Product manager and product owner – What’s the difference?
Product manager and product owner – What’s the difference?
to ensure The differences between a product manager and a product owner have been argued about for more than 20 years, since the role of the product owner started to put down its roots. In the background is the argument about what responsibility each has and where should the line be drawn. The starting point to this argument is wrong. There is no such thing as the right split. The responsibilities should always be distributed on occasion.
History of the roles and titles
Product management goes all the way back to the 30s. Procter & Gamble introduced the role of the Brand Manager who had the four P’s of marketing (Product, Price, Promotion, Place) as his responsibility. As time passed P&G’s conventions spread from the soap business to other lines of business and in organizations product management and product marketing units started to develop.
These units and the product managers who worked in them had the responsibility of the product, the price, the place and the promotion. Because the emphasis in different companies and lines of business varied, the role of the product manager molded more with the company’s needs than along a generic role description. The more technical and complicated the product, the more development based the role generally was. In consumer products the role of marketing was emphasized and often it was even cut out of the product managers responsibilities.
The history of the product owner is shorter. When software development started to get more agile in the late 90s, the scrum framework was created. Its essential role was determined to be the product owner. The role was meant to function as someone who understood the needs of the customer, transmitted and prioritized them to the software developers. The need for the role rose from the needs of the development team and the role of a product owner has still stayed as a role in product development, not as a role in business.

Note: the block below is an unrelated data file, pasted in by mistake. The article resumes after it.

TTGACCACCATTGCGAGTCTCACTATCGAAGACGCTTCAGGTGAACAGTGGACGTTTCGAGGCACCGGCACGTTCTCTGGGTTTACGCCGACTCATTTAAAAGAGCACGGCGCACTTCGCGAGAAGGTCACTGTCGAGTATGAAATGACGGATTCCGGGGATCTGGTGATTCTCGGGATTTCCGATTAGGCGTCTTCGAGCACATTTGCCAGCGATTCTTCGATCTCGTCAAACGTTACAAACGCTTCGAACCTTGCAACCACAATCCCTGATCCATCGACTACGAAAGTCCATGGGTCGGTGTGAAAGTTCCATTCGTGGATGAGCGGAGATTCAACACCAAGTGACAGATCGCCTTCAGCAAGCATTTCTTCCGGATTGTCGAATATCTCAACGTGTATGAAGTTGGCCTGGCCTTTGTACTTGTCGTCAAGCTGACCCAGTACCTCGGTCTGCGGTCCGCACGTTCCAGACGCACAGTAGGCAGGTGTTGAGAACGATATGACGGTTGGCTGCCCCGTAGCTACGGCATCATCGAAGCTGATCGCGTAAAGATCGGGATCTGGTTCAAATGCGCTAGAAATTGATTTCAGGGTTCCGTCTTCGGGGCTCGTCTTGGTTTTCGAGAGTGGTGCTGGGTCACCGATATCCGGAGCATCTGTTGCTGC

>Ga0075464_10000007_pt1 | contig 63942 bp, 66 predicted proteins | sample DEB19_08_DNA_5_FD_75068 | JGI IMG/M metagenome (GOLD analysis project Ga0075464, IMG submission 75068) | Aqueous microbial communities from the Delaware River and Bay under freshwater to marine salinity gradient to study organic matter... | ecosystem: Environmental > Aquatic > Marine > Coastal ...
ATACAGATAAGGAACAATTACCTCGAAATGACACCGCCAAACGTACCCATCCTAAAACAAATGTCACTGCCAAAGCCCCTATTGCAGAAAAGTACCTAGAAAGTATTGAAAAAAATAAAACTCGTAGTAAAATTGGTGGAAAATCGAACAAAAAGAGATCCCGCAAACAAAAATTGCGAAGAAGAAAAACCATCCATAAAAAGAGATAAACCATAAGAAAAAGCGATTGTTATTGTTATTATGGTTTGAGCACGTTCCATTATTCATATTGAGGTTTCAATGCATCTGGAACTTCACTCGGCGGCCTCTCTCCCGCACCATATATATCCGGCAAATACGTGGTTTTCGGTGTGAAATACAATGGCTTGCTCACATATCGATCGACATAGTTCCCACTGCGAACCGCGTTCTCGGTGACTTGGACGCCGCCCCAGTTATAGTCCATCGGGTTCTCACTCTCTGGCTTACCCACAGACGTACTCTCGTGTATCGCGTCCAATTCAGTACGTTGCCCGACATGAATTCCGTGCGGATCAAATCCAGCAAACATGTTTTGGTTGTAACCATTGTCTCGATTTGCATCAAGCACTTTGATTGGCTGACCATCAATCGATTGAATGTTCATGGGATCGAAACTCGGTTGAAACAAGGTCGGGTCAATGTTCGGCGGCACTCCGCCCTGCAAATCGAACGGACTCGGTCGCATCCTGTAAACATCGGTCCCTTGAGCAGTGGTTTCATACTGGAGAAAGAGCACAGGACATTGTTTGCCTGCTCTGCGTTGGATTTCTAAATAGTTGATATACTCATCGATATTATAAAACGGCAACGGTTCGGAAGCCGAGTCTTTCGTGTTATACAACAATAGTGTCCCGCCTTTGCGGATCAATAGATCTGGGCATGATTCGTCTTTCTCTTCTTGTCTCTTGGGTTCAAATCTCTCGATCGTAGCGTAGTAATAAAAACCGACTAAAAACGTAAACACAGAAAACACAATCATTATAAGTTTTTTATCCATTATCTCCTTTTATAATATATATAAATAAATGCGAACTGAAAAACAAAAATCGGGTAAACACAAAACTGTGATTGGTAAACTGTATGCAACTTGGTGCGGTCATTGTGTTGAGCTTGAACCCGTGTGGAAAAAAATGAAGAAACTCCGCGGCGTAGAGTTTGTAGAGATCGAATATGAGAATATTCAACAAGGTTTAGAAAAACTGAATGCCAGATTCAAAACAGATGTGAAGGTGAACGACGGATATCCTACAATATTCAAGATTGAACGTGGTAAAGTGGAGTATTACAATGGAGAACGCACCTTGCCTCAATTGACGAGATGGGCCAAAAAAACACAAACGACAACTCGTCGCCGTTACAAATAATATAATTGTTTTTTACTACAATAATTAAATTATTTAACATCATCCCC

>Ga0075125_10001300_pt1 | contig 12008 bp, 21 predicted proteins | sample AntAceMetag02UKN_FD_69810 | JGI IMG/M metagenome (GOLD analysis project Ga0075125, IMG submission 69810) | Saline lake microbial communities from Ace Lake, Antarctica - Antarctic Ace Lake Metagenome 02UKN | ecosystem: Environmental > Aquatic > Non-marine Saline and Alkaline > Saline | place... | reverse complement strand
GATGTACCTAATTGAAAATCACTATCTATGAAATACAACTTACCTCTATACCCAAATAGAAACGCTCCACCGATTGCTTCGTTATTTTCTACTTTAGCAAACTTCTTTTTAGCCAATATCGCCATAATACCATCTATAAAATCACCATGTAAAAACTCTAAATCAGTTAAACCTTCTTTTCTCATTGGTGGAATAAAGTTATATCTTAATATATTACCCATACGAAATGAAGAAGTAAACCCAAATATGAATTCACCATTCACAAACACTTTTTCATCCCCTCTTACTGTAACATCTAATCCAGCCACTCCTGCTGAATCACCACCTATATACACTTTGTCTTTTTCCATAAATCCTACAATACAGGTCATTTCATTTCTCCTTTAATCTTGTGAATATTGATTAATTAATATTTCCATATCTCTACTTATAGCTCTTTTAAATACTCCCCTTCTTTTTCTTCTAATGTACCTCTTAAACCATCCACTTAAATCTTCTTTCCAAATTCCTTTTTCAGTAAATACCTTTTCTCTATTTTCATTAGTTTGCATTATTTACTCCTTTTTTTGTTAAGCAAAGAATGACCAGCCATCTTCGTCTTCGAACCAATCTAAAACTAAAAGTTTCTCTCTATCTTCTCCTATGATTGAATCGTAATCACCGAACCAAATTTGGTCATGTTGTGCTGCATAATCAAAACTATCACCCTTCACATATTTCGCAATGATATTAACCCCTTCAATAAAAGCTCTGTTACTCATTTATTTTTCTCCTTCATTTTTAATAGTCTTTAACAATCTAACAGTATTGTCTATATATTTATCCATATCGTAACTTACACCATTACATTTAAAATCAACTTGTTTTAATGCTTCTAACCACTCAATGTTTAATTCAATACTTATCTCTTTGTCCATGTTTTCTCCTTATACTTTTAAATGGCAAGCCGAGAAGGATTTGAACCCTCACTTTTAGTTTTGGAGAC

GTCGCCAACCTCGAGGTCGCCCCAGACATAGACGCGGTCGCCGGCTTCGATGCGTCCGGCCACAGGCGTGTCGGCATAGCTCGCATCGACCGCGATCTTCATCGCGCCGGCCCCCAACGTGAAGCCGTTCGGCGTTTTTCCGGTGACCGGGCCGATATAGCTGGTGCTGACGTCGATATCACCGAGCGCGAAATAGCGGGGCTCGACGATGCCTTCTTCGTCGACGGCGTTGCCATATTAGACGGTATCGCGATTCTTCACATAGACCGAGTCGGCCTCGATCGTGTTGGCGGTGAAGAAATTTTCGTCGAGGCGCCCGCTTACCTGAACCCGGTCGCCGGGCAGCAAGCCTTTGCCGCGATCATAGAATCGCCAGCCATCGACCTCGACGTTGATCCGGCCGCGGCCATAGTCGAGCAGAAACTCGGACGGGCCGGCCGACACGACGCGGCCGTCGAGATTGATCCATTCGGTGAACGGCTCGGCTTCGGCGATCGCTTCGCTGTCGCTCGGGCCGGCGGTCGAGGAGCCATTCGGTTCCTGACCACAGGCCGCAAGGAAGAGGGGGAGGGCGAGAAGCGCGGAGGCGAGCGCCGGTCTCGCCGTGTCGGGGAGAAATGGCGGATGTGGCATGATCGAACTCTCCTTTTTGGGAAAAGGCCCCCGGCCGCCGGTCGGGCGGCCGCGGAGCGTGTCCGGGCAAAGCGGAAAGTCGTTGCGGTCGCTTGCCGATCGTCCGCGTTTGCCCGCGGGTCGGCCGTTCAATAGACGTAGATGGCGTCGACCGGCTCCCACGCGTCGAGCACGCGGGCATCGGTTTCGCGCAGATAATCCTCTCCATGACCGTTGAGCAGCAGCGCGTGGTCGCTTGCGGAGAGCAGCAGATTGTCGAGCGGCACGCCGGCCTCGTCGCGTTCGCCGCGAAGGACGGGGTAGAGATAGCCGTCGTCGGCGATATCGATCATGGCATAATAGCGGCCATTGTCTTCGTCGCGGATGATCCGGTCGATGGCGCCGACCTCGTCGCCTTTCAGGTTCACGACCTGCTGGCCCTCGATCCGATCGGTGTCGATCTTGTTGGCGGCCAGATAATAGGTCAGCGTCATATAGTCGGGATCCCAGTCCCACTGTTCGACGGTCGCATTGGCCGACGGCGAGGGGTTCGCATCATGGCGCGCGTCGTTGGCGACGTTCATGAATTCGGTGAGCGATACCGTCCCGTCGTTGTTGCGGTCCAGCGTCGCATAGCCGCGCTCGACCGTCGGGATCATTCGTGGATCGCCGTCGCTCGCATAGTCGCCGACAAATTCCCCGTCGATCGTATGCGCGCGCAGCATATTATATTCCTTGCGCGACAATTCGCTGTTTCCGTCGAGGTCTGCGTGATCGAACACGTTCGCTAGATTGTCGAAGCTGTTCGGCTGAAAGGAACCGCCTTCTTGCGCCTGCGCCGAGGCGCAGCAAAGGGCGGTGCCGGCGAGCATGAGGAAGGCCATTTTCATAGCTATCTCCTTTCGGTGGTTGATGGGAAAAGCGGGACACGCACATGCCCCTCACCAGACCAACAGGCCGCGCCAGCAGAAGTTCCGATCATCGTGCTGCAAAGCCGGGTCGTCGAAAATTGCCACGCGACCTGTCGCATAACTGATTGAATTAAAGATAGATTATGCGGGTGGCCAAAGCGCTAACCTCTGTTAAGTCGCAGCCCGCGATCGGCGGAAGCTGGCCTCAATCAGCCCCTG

At the end of the day, who really owns the product?
Product owner is a misleading title. Nowadays a product isn’t necessarily something concrete, a sellable object. It can be a service for a monthly payment or even a crucial component to a customer solution. The ownership of a product is always the company’s, even if the responsibility belongs to a certain role or person.
The product owner’s responsibility is in software development to ensure the right things are getting done in the right order. The product managers responsibility are usually the four P’s, which are in addition to the product the packaging, pricing and making it attractive to the customer. The overlapping part of the roles is mostly about developing the product. On the other hand the overlapping might be at the core of everything that’s getting done. For example in the case of continuously developing software where the product itself works as a distribution channel and a lure for customers.
A good example of doing something overlapping and using the same terms for different purposes is product strategy. Even if the original role of product owner didn’t include defining product strategy, nowadays it’s without an exception a part of product owner training, like it’s also a part of product managers training programs.
When product strategy is discussed in a product development organization it usually means a plan about what kind of product is wanted to be developed, how it is going to be developed and in which kind of stages. Technology, architecture and release selections have a crucial role in this kind of strategy along with the features that are being developed. Instead pricing, product marketing, target market or product positioning is rarely thought of. But if the product is for example a wine, success usually is achieved with a different strategy like the Blue sea strategy teaches us.
The need for organizations to define the roles
Different roles, as well as titles getting mixed up, affects mostly companies who develop software. The amount of these companies is growing, so the challenges in determining roles won’t be disappearing. It’s case by case what roles should there be in an organization and how the responsibility should be distributed.
Product responsibility in an early stage startup
When founding a new company the founders usually have a good idea and a vision of the product. The roles are split up based on expertise and despite the title, one does just that what is needed next. At some point, the business grows and the founders have to focus their work on something else. As the development team grows it needs someone to lead and coordinate its direction. Because in the start the need is usually in development, you could assume that it is wise to hire a product owner as the founders focus on the business side of things.